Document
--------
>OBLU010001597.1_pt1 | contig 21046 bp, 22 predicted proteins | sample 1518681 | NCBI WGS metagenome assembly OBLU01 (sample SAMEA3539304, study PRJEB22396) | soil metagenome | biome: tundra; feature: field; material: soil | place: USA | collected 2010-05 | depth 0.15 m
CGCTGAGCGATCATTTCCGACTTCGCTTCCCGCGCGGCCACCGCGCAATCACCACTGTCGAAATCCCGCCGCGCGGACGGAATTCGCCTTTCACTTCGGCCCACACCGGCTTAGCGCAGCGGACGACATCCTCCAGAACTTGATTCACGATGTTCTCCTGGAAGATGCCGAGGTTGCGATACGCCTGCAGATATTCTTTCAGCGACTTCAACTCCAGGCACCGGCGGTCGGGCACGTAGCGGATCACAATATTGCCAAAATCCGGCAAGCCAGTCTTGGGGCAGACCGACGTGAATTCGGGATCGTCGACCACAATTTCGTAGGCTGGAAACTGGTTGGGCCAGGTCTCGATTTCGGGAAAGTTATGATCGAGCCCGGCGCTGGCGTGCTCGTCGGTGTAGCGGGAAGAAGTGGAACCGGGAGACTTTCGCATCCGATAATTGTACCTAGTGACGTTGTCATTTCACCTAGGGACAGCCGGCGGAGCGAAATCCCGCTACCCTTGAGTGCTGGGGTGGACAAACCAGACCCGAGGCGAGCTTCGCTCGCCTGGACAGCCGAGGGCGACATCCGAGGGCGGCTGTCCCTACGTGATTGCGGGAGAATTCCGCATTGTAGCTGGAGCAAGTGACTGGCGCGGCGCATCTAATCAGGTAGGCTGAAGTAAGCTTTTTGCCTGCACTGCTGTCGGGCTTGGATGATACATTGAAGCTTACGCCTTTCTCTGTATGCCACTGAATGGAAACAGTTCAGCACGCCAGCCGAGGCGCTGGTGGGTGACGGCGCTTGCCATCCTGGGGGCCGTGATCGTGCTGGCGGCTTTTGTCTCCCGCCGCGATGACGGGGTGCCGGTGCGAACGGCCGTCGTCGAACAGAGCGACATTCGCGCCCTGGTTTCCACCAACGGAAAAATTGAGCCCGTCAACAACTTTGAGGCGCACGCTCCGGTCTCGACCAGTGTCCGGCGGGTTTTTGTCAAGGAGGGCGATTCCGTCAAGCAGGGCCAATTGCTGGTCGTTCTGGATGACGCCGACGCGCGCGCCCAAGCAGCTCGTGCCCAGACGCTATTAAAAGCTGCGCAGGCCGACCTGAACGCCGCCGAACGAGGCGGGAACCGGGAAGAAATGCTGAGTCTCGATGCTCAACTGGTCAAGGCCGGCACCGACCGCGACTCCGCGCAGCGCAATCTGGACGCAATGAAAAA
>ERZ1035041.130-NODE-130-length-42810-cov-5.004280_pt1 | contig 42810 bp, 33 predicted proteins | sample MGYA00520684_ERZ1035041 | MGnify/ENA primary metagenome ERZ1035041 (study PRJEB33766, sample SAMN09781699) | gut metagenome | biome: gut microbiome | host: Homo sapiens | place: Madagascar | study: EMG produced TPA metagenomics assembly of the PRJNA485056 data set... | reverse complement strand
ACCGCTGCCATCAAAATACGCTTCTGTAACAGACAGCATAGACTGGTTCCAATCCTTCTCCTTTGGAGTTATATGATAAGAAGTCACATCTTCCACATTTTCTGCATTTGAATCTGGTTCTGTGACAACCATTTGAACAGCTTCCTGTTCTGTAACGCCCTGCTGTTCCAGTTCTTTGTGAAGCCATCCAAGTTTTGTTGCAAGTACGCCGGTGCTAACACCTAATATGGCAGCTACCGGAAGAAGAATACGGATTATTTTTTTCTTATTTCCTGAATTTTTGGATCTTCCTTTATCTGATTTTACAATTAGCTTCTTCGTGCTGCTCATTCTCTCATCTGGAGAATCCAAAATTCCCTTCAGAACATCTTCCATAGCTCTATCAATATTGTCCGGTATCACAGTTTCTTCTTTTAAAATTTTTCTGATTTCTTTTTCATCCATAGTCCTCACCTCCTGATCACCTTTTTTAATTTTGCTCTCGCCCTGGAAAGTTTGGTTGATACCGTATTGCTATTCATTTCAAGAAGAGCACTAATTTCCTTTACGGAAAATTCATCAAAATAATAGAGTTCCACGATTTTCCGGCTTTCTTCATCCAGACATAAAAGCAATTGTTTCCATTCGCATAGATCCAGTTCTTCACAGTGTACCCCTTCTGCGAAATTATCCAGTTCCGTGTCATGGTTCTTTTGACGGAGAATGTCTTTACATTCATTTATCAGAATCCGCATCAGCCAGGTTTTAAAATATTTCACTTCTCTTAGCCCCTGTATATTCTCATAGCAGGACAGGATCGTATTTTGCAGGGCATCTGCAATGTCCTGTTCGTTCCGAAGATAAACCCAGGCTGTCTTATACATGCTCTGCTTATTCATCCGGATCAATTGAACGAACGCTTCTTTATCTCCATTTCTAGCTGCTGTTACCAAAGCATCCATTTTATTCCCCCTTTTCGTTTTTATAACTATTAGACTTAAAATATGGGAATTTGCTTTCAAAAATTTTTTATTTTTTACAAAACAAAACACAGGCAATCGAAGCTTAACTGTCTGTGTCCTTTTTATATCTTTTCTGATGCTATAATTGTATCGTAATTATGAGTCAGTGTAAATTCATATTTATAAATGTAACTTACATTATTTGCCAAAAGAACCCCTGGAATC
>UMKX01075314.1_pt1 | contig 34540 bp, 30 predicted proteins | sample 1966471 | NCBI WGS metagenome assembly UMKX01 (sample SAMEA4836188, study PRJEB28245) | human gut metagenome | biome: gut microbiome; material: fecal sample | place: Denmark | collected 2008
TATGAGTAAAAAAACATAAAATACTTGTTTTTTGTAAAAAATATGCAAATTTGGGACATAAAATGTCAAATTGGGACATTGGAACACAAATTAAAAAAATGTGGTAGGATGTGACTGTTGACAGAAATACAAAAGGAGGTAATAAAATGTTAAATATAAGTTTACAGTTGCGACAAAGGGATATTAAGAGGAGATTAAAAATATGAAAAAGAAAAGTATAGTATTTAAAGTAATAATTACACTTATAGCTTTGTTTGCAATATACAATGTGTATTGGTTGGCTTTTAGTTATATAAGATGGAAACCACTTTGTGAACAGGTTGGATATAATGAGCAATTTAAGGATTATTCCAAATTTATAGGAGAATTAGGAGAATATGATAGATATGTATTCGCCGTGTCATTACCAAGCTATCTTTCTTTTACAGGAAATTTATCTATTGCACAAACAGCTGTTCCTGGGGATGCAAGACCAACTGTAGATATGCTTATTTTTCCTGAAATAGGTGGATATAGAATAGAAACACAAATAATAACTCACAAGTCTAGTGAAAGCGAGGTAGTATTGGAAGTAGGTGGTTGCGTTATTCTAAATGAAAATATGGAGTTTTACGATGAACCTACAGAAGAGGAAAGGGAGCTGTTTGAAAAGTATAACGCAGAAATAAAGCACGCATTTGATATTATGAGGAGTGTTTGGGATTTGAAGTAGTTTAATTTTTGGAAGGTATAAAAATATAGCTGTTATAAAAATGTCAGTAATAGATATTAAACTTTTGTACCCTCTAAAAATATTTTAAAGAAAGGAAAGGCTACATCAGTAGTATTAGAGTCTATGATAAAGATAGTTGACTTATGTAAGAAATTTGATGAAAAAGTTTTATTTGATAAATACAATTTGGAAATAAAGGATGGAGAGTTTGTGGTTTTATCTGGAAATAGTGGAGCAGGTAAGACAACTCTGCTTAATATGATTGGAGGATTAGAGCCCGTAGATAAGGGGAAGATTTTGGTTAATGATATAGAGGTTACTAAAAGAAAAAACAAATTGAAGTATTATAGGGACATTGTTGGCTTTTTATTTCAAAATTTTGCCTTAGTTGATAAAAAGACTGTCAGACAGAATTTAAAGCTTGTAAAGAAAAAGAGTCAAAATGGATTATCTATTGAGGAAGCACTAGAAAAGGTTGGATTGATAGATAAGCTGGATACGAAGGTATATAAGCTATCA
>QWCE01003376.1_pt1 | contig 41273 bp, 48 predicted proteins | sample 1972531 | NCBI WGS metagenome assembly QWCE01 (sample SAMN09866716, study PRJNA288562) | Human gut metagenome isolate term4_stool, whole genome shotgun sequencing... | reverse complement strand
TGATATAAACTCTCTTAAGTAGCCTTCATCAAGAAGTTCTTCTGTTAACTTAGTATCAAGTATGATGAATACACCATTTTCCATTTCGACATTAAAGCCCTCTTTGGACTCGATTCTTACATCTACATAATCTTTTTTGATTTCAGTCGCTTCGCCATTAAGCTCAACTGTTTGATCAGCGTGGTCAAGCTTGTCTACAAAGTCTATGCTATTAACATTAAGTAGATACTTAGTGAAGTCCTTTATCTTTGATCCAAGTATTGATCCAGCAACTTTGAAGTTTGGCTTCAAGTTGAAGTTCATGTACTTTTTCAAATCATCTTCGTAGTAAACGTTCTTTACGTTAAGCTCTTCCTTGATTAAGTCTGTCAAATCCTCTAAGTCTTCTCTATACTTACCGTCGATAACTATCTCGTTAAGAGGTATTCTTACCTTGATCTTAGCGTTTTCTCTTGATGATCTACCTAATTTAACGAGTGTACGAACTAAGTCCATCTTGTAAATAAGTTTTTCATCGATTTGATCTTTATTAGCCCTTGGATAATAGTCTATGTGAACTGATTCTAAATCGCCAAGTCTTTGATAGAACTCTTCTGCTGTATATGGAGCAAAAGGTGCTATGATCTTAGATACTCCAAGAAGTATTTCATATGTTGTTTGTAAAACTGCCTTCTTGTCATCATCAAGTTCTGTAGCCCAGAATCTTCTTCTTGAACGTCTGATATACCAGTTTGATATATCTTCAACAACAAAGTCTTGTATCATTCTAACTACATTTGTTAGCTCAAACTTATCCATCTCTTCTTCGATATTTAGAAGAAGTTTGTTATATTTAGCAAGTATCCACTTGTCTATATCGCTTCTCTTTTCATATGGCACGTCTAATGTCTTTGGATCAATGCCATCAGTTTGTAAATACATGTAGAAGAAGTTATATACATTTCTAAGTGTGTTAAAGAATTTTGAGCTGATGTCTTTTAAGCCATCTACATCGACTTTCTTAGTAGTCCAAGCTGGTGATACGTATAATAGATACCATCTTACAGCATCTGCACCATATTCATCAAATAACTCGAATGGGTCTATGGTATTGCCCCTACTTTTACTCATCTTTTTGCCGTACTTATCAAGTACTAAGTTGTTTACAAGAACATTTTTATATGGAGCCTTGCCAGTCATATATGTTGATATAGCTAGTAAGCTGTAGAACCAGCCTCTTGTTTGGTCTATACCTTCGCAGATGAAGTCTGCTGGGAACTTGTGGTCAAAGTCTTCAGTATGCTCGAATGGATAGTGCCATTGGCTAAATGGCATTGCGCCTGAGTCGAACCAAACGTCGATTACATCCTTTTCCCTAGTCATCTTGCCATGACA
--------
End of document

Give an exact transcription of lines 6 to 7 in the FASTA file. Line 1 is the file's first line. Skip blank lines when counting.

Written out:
TATGAGTAAAAAAACATAAAATACTTGTTTTTTGTAAAAAATATGCAAATTTGGGACATAAAATGTCAAATTGGGACATTGGAACACAAATTAAAAAAATGTGGTAGGATGTGACTGTTGACAGAAATACAAAAGGAGGTAATAAAATGTTAAATATAAGTTTACAGTTGCGACAAAGGGATATTAAGAGGAGATTAAAAATATGAAAAAGAAAAGTATAGTATTTAAAGTAATAATTACACTTATAGCTTTGTTTGCAATATACAATGTGTATTGGTTGGCTTTTAGTTATATAAGATGGAAACCACTTTGTGAACAGGTTGGATATAATGAGCAATTTAAGGATTATTCCAAATTTATAGGAGAATTAGGAGAATATGATAGATATGTATTCGCCGTGTCATTACCAAGCTATCTTTCTTTTACAGGAAATTTATCTATTGCACAAACAGCTGTTCCTGGGGATGCAAGACCAACTGTAGATATGCTTATTTTTCCTGAAATAGGTGGATATAGAATAGAAACACAAATAATAACTCACAAGTCTAGTGAAAGCGAGGTAGTATTGGAAGTAGGTGGTTGCGTTATTCTAAATGAAAATATGGAGTTTTACGATGAACCTACAGAAGAGGAAAGGGAGCTGTTTGAAAAGTATAACGCAGAAATAAAGCACGCATTTGATATTATGAGGAGTGTTTGGGATTTGAAGTAGTTTAATTTTTGGAAGGTATAAAAATATAGCTGTTATAAAAATGTCAGTAATAGATATTAAACTTTTGTACCCTCTAAAAATATTTTAAAGAAAGGAAAGGCTACATCAGTAGTATTAGAGTCTATGATAAAGATAGTTGACTTATGTAAGAAATTTGATGAAAAAGTTTTATTTGATAAATACAATTTGGAAATAAAGGATGGAGAGTTTGTGGTTTTATCTGGAAATAGTGGAGCAGGTAAGACAACTCTGCTTAATATGATTGGAGGATTAGAGCCCGTAGATAAGGGGAAGATTTTGGTTAATGATATAGAGGTTACTAAAAGAAAAAACAAATTGAAGTATTATAGGGACATTGTTGGCTTTTTATTTCAAAATTTTGCCTTAGTTGATAAAAAGACTGTCAGACAGAATTTAAAGCTTGTAAAGAAAAAGAGTCAAAATGGATTATCTATTGAGGAAGCACTAGAAAAGGTTGGATTGATAGATAAGCTGGATACGAAGGTATATAAGCTATCA
>QWCE01003376.1_pt1 | contig 41273 bp, 48 predicted proteins | sample 1972531 | NCBI WGS metagenome assembly QWCE01 (sample SAMN09866716, study PRJNA288562) | Human gut metagenome isolate term4_stool, whole genome shotgun sequencing... | reverse complement strand